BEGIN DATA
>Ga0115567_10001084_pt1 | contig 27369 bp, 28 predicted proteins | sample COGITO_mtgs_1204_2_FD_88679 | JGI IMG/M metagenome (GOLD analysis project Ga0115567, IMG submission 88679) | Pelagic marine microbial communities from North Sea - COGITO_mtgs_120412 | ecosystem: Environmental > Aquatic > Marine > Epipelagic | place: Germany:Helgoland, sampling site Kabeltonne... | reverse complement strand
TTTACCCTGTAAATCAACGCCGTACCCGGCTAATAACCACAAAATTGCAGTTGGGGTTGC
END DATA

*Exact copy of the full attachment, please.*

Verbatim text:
>Ga0115567_10001084_pt1 | contig 27369 bp, 28 predicted proteins | sample COGITO_mtgs_1204_2_FD_88679 | JGI IMG/M metagenome (GOLD analysis project Ga0115567, IMG submission 88679) | Pelagic marine microbial communities from North Sea - COGITO_mtgs_120412 | ecosystem: Environmental > Aquatic > Marine > Epipelagic | place: Germany:Helgoland, sampling site Kabeltonne... | reverse complement strand
TTTACCCTGTAAATCAACGCCGTACCCGGCTAATAACCACAAAATTGCAGTTGGGGTTGC